Date of Award


Document Type


Degree Name

Doctor of Philosophy (PhD)

First Advisor

James D. Werbel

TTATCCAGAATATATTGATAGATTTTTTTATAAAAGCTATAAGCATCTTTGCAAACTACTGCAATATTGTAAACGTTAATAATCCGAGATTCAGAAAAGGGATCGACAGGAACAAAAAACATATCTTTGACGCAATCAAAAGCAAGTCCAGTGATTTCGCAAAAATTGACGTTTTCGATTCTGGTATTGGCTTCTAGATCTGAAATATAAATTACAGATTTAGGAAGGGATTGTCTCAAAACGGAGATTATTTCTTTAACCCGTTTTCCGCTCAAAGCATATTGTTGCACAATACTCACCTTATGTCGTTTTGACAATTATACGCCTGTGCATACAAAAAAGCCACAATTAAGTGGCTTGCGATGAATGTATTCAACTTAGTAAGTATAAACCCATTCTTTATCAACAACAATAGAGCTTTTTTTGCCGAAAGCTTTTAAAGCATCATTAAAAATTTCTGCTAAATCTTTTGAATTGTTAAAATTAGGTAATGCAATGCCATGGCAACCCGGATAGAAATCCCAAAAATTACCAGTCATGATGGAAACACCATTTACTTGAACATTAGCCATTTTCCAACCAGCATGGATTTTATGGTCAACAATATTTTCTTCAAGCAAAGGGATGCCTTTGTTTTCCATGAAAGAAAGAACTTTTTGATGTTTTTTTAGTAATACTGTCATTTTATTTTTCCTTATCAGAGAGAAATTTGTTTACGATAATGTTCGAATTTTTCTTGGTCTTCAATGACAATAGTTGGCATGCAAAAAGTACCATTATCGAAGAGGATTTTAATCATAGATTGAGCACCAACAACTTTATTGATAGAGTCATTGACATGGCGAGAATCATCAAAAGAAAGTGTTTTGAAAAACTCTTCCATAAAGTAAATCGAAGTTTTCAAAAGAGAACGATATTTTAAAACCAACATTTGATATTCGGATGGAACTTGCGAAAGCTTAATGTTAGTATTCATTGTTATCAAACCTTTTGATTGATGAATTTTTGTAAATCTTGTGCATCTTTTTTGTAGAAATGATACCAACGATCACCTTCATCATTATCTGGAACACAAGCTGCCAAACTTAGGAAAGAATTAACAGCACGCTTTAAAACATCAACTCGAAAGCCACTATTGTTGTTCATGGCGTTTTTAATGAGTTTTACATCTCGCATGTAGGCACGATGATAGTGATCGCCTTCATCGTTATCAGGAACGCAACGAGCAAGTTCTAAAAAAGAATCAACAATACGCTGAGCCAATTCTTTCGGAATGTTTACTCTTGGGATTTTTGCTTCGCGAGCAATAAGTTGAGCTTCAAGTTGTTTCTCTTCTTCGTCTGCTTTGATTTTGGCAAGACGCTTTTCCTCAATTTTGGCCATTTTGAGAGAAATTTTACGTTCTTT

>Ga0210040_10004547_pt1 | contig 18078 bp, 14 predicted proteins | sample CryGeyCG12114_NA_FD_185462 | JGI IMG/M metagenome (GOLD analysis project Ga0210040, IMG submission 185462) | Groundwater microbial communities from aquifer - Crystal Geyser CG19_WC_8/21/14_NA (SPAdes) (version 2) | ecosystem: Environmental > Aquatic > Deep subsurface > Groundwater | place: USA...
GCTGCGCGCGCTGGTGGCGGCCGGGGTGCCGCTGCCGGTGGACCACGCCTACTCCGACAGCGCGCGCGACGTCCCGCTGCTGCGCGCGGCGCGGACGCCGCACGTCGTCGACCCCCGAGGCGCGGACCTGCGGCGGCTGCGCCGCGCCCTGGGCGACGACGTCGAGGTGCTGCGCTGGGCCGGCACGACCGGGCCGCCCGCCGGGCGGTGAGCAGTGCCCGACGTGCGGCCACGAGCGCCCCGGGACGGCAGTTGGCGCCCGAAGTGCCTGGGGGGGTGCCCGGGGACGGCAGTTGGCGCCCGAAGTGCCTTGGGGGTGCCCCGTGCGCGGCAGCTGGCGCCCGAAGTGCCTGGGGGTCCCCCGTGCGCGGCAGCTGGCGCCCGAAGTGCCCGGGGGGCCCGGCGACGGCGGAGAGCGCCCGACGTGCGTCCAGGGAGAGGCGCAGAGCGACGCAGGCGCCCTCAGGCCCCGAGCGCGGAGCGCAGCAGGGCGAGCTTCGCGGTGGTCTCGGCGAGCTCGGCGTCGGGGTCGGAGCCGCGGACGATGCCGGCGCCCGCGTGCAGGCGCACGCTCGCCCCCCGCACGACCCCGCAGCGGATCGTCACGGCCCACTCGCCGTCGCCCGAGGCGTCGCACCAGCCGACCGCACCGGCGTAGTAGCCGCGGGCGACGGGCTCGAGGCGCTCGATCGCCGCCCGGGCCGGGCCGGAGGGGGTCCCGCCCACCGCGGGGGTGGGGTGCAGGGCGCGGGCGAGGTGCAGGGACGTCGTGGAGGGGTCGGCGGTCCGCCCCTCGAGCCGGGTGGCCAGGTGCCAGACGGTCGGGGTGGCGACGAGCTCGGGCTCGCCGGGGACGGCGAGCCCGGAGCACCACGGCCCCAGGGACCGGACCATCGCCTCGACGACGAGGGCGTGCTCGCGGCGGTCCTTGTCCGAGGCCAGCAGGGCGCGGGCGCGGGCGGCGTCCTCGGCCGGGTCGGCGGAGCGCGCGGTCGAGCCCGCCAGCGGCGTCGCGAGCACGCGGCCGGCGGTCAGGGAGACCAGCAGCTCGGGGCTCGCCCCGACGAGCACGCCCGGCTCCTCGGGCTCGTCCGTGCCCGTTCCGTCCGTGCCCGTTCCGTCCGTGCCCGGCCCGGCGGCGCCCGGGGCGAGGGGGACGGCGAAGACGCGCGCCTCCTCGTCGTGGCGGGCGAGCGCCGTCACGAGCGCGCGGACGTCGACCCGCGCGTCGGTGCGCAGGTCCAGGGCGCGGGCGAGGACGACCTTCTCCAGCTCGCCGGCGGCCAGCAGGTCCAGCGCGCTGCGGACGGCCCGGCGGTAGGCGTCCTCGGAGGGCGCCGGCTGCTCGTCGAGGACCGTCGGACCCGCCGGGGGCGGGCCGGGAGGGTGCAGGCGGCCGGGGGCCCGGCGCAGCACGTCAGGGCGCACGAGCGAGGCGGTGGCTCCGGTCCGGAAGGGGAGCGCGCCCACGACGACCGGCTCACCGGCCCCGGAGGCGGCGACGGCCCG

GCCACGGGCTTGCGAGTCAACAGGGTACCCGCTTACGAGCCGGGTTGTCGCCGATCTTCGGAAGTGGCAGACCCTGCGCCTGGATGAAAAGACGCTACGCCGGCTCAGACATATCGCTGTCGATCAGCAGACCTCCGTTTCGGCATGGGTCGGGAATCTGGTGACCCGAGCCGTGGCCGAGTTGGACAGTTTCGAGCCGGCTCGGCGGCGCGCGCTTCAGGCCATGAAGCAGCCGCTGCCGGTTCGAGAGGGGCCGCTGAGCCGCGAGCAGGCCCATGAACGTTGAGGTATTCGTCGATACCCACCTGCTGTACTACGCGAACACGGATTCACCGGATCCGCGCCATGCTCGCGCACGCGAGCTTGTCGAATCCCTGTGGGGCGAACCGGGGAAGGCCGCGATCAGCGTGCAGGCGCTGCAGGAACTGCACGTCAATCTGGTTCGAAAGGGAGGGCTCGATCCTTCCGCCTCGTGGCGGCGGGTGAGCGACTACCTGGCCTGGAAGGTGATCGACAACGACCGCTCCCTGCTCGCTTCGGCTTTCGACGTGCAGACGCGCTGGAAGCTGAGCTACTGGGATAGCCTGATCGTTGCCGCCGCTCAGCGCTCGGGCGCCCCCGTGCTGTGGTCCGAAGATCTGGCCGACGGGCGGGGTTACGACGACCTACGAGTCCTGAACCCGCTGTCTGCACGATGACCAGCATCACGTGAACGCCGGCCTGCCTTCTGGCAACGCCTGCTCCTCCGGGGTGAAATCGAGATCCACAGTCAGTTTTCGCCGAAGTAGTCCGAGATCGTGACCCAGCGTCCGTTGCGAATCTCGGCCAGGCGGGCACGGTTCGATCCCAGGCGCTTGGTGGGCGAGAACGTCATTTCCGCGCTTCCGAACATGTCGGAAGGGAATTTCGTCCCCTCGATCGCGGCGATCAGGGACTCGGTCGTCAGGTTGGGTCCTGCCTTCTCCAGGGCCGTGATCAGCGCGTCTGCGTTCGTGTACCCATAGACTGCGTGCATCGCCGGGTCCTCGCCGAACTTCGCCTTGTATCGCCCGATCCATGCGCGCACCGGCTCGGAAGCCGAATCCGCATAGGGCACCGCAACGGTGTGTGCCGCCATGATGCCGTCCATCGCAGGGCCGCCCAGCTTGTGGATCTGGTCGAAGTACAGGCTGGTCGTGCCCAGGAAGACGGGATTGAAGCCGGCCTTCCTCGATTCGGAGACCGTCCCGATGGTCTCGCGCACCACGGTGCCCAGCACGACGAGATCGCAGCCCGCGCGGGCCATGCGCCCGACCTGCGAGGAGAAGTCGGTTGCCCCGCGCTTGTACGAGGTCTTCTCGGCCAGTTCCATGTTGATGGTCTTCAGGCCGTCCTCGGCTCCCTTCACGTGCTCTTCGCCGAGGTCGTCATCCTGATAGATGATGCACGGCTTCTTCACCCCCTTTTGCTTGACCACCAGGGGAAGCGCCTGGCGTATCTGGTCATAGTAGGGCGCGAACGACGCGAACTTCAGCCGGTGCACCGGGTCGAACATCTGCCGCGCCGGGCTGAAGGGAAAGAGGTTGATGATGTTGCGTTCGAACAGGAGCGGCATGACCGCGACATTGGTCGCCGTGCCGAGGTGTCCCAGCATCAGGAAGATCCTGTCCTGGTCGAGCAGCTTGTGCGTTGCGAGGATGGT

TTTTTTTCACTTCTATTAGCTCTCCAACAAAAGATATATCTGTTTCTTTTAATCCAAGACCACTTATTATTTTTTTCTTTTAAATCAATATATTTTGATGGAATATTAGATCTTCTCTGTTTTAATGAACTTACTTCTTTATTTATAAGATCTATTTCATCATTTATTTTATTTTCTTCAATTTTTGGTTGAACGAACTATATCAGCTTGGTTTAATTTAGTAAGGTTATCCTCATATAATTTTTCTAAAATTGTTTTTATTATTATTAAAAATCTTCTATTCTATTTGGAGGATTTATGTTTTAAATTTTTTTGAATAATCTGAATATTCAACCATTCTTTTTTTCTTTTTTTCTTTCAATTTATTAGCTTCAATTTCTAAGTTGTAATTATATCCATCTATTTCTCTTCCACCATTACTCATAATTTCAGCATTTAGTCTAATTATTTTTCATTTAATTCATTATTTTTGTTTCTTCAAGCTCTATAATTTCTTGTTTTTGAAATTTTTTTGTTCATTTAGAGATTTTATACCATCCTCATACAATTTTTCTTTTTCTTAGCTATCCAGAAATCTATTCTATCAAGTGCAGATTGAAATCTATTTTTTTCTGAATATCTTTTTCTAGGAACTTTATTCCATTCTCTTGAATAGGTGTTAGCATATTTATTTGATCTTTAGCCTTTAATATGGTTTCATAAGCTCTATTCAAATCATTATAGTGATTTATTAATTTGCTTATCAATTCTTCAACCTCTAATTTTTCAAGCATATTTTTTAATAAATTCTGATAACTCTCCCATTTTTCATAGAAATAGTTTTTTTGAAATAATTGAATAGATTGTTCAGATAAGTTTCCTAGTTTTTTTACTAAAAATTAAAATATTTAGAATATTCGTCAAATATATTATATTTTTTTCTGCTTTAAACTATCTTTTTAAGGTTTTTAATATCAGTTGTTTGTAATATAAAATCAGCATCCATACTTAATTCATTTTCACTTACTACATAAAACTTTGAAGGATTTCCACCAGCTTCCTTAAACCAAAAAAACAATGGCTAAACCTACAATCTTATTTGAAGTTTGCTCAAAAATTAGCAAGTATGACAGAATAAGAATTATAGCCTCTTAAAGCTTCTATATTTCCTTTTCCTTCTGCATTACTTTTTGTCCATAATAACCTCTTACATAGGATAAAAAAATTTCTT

Job loss literature has tended to focus on the negative impact that job loss frequently has on the individual, while largely ignoring how people respond to or cope with the experience. The purpose of this study was to: (a) examine the coping resources that people have available when they become unemployed as possible determinants of the subsequent coping strategies they select, and (b) determine if certain coping strategies are more effective in dealing with job loss (i.e. lead to earlier re-employment) than others. Coping strategies were hypothesized to act as a mediating variable between coping resources and employment outcomes. Coping resources included: health, internal locus of control, self-efficacy, social support, social skills, problem-solving skills, material resources, and organizational support. Subjects were volunteers (n = 126) visiting one location of the Louisiana Office of Employment Security who had been unemployed less than one month. Time 1 questionnaires measured the eight coping resources. Followup questionnaires mailed one month later used Lazarus and Folkman's Ways of Coping Checklist to measure coping strategies. New job information was also obtained from subjects who had become re-employed. Subjects still unemployed at Time 2 were sent a third questionnaire (identical to the second) one month later. Factor analysis of the Ways of Coping Checklist suggested two coping factors: positive coping and negative coping. Regression analysis was used to test the overall model and individual hypotheses. Results provided no evidence that coping strategies (positive coping and negative coping) acted as a mediating variable between coping resources and employment outcomes. Self-efficacy was the sole significant predictor of employment status at the end of the study, a direct relation not predicted by the model. Supplementary data analysis indicated that social support and positive coping were significantly correlated with new job satisfaction for those (n = 45) employed by the end of the study. Discussion of results includes implications for practitioners, with emphasis on ways to increase job loss victims' self-efficacy.